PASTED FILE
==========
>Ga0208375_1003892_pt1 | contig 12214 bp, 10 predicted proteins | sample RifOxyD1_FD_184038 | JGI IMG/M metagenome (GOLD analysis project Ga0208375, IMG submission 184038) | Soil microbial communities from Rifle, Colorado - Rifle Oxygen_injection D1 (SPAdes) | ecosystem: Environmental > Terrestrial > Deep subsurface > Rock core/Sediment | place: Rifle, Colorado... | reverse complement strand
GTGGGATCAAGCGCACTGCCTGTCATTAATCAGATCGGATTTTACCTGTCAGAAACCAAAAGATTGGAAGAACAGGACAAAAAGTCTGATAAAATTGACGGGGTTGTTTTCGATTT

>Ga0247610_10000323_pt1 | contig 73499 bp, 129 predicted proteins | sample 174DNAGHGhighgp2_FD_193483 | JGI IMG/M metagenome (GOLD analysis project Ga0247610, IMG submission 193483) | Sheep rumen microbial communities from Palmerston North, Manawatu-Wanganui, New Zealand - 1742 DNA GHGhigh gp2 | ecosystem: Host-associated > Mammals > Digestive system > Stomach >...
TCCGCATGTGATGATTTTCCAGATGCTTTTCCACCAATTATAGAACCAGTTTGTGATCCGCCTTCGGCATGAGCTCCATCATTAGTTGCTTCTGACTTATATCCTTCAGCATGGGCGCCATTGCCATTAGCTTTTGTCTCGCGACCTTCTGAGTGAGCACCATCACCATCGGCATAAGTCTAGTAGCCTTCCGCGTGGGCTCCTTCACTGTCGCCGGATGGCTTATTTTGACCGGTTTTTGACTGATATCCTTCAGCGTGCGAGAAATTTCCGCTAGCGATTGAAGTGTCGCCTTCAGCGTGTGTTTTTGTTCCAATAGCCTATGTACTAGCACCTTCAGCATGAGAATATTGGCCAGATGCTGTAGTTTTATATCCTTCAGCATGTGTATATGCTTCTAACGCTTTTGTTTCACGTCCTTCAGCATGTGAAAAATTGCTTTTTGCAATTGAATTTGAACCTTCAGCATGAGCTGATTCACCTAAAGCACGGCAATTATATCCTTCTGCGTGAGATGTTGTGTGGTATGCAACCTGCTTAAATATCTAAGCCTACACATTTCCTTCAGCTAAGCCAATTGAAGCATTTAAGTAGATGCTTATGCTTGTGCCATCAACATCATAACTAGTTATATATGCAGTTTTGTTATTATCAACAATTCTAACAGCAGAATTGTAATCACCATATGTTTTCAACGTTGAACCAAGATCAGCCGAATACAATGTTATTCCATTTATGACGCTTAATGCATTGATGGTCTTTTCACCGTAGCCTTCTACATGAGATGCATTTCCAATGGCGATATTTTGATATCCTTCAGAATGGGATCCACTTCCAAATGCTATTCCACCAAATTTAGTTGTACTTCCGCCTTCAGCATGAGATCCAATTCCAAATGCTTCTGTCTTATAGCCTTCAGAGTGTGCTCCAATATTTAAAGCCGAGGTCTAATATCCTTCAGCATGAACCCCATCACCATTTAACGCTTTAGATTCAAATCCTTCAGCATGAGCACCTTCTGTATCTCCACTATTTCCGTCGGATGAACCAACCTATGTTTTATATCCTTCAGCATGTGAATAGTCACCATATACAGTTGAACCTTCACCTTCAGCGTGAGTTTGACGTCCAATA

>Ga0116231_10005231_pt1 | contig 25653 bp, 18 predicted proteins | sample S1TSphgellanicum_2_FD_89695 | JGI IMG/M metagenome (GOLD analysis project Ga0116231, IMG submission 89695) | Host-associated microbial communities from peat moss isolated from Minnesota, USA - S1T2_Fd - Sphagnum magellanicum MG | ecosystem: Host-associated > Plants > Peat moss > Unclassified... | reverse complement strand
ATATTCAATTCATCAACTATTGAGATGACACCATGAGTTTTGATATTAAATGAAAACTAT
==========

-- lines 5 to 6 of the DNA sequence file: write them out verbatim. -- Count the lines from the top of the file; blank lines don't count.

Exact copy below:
>Ga0116231_10005231_pt1 | contig 25653 bp, 18 predicted proteins | sample S1TSphgellanicum_2_FD_89695 | JGI IMG/M metagenome (GOLD analysis project Ga0116231, IMG submission 89695) | Host-associated microbial communities from peat moss isolated from Minnesota, USA - S1T2_Fd - Sphagnum magellanicum MG | ecosystem: Host-associated > Plants > Peat moss > Unclassified... | reverse complement strand
ATATTCAATTCATCAACTATTGAGATGACACCATGAGTTTTGATATTAAATGAAAACTAT